Session two has begun – Let’s dance
After a two week break we’re back in the game at Mattaw Children’s Village, and man oh man, are we having a good time.
Teaching the dance class has always been a struggle for Sam because she’s a contemporary dancer and most kids here have absolutely no interest in her style of dance. Kenyan kids love to dance and most have impeccable natural rhythm, but it’s very difficult for them to easily catch onto styles outside of what they know.
In the first session of classes, students focused on the reality of dance as a language and worked on expanding their dance vocabulary a bit. That meant doing a number of improv exercises that really kicked them out of their comfort zones.
They found the challenges to be quite humorous at first, so it seemed as though they weren’t making any real connections to why they were being asked to move in such weird ways. Whenever Sam played worship music and asked them to improvise movement, speaking the language of their heart, it was very awkward. Imagine learning a new language as a child – you’re going to babble. Every time they attempted a worship exercise they felt like they were babbling, so they needed lots of reassurance that it was okay. Babbling is normal when you’re learning a new dance language.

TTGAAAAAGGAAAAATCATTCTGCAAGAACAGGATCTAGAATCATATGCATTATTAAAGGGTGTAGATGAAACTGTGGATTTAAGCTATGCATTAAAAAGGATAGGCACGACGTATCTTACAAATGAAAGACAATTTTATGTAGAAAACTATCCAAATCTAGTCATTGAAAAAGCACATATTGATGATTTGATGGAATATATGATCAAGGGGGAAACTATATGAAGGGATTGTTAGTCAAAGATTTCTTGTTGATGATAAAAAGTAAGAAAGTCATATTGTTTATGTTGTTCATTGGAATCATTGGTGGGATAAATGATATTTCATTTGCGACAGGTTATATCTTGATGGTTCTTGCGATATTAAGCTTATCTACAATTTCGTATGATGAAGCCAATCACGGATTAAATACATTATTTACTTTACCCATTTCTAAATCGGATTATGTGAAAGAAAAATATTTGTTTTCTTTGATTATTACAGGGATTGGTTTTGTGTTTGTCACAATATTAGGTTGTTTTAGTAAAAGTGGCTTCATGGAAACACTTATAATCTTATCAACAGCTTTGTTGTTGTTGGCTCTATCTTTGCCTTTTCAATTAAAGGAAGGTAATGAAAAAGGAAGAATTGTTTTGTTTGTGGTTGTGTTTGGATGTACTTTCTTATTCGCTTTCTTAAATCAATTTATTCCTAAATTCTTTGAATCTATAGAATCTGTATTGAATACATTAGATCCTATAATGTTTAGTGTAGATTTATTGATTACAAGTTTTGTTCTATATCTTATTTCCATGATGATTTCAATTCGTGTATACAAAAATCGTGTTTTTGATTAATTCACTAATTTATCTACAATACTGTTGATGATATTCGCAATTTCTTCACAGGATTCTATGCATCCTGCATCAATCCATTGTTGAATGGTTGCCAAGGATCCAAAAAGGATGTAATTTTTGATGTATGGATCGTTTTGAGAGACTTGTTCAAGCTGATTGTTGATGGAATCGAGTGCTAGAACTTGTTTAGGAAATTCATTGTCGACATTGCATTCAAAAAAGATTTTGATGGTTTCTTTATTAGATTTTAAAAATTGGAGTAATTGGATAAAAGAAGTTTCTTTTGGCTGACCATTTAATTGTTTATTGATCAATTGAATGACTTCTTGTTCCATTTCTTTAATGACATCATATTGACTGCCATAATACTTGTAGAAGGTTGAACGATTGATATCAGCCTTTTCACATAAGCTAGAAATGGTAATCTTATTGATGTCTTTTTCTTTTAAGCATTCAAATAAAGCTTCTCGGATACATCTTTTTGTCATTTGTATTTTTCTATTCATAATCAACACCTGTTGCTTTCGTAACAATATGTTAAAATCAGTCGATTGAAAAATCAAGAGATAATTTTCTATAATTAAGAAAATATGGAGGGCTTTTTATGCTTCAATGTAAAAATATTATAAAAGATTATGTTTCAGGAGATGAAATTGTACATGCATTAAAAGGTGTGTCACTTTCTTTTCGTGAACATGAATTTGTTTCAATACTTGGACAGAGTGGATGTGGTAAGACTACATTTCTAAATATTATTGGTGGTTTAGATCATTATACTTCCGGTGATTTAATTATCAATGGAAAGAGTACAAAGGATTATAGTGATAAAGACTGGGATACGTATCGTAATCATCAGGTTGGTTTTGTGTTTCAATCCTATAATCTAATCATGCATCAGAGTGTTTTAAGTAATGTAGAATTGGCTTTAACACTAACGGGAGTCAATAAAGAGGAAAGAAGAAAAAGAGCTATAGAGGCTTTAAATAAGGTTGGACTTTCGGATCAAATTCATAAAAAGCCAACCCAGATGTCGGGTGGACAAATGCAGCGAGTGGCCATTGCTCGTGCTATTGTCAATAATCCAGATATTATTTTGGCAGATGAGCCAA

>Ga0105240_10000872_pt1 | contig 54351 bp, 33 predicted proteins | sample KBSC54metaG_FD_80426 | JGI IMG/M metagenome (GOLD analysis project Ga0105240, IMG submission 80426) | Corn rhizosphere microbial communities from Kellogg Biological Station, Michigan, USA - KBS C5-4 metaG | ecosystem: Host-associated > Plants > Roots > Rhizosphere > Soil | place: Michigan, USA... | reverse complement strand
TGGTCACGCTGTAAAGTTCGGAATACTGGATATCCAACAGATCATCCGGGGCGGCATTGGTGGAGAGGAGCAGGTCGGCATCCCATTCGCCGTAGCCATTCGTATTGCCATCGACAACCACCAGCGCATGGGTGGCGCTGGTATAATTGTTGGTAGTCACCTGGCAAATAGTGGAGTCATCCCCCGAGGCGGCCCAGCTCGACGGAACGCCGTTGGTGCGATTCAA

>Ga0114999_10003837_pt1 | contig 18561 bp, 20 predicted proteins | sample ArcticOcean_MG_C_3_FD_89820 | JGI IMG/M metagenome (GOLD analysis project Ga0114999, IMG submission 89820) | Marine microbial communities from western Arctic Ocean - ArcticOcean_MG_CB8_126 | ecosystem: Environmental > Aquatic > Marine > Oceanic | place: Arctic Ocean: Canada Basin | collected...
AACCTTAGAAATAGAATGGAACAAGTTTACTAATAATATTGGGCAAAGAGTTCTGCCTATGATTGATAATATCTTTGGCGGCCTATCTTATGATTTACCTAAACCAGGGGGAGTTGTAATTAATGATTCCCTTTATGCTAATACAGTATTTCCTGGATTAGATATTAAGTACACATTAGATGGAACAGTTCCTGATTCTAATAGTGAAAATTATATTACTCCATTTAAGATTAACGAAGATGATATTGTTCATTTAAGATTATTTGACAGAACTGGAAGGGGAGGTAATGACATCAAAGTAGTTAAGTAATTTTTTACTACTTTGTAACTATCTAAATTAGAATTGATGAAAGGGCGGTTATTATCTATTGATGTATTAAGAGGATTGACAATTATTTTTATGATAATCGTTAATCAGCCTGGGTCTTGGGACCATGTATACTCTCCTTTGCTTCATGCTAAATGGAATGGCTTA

We don’t know what happened over the course of the two week break we had after the first session ended, but day one of the second session was really powerful. Sam explained lyrical dance to the students and went word by word through the song “Rise within Us” by Israel Houghton, having the students come up with three different spontaneous moves to every single lyric. By the time she played the song for them to create movement to, it was like it clicked. All of the awkward giggling dissipated, and you could feel that some of the kids were actually worshiping. Babbling became words!
(You can see a short video clip of them dancing on our Facebook page.)
Last week was our second week of classes in this session, and it was equally good. Each class brings a little more freedom, a little more confidence, and it broadens their dance language exponentially. As moved and as proud as we are to witness their transition, we know that their Baba God is bursting with joy over every movement of their heart that seeps out through their bodies.